helen hiebert (hh): Gangolf, how did you get interested in paper and what was your training?
gangolf ulbricht (gu): I grew up in East Germany before the Wall fell. I couldn’t go to the school I wanted to because of the political climate in the 1980s, so I did an apprenticeship in a paper factory and then studied paper engineering. This work wasn’t fulfilling, so I began reading about hand papermaking. I was looking for a way into the future by exploring the past.
I wanted to find a niche where I could be independent, and I dreamt of having a paper studio. When the Wall came down in 1989, I moved from Dresden to Berlin, where I was free to study what I was interested in. Soon, I was drawn back to hand papermaking, because it allowed me to work with my hands, my brain, my soul, and my heart. I traveled around Europe, visiting paper mills, like the one in Basel, and I met John
Gerard (an American) who was living in Berlin. When I first visited John’s studio, I felt right at home. I worked with John for a year, and when he moved to another part of Germany, I took over his Berlin studio space, where I am still working today. I also spent a month with Jacques Brejoux at Moulin de Verger in France, and a few years later, I spent a year in Japan when I received funding from the German government to study papermaking there. I was like a cook, trying to learn about a different tradition, and then adapting it to suit my own needs.
hh: What a great metaphor. I often think of papermaking in terms of cooking, and agree that it’s important to immerse yourself into a process to truly understand the fibers. How did you equip your studio?
gu: When I was working for John (Gerard) I found a beater that he took to his new studio, leaving me his old beater. I visited defunct East German paper factories where I found raw materials, industrial felts, lab beaters, dandy rolls, and more. I got my first moulds from Ron MacDonald in England, and soon he was putting me in touch with people in Britain who were selling old moulds found in garages and basements. I was also able to purchase a large collection of moulds from Wookey Hole Mill, and I have about seventy moulds and deckles in my studio today.
hh: How did you start your business?
gu: I have been in business for 27 years, and most of my work still comes through word of mouth. In the beginning, I was trying to sell my paper to artists, I offered classes, created paper art, and made paper for conservators. It was difficult to make ends meet. I wasn’t smiling a lot at this time in my life! At a certain point, I stopped making my own art and focused on making high-quality handmade paper. I also connected with artists who had money to pay for studio projects.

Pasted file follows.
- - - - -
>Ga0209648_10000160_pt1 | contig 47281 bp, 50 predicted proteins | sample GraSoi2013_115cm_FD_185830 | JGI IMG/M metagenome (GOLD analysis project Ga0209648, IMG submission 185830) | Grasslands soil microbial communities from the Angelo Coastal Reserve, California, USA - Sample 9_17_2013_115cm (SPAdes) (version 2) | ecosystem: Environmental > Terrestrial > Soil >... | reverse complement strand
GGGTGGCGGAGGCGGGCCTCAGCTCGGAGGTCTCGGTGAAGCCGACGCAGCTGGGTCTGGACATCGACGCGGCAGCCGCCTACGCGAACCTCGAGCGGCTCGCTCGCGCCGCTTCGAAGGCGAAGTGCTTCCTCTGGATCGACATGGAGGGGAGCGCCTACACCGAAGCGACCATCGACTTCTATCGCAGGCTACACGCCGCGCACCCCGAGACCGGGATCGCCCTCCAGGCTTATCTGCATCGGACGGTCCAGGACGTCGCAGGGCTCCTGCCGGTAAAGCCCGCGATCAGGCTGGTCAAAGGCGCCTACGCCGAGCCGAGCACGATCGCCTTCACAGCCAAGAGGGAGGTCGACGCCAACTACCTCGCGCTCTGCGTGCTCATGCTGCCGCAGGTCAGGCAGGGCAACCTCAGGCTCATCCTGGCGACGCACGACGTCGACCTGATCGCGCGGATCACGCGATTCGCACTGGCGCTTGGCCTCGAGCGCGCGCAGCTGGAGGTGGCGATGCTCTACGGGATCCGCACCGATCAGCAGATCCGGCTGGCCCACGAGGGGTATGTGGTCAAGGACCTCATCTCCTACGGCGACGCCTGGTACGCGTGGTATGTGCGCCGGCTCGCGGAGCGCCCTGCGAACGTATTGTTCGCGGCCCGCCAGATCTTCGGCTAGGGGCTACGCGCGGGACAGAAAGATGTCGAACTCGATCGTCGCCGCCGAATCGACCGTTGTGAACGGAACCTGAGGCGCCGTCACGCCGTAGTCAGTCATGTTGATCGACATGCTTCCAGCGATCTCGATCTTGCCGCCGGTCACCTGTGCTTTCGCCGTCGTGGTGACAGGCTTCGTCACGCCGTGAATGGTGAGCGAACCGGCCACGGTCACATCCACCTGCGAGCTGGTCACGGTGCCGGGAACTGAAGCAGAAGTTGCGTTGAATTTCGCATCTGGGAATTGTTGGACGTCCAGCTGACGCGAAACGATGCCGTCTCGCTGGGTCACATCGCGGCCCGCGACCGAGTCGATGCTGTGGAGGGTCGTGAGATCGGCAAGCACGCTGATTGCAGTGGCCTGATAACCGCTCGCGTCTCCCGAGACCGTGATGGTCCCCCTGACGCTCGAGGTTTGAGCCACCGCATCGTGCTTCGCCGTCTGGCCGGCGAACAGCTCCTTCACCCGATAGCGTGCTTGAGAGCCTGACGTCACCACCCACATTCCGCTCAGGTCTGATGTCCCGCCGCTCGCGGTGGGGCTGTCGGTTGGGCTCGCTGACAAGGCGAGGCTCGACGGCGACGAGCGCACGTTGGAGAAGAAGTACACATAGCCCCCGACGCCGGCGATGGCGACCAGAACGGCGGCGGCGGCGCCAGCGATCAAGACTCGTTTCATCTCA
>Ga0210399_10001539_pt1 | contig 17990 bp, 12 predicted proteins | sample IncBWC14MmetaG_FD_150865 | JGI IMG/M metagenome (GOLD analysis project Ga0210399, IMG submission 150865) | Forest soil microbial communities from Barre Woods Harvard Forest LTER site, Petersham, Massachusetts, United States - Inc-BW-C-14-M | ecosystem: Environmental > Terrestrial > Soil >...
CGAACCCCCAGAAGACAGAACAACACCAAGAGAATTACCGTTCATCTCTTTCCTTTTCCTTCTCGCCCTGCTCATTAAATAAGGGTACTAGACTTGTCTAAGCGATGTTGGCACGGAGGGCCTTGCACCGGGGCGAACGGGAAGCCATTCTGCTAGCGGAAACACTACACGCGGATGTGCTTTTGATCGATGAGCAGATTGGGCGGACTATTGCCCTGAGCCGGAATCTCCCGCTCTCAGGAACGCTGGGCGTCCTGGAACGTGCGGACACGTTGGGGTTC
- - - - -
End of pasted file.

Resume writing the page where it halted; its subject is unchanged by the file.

And then I had a lucky break from an unfortunate event. The Anna Amalia Bibliothek in Weimar, Germany, had a catastrophic fire in 2004. The director and head of conservation developed a restoration project that attracted media attention. Because of this, they were able to raise money and developed a master conservation plan. I was contracted to produce several conservation papers for the library, and through this project, I was introduced to the conservation field in Europe, and I began attending the International Association of Book & Paper Conservators (IADA).
hh: Tell me about your teaching.
gu: After becoming involved with IADA, I realized that conservators do not know much about the historical technology of paper. They were using certain papers based only on their size and color. I began offering workshops at various paper conservation schools in Europe (which I still do today) to show conservators how to read sheets of paper. I teach them how to make paper too. When I can drive, I bring papermaking equipment in my van. When I fly (last year I visited Armenia) I teach Asian papermaking, which requires less equipment. I also teach workshops at art academies, where I introduce students to the potential of paper as a medium for art.
hh: I understand that you have developed a line of conservation papers. Describe one.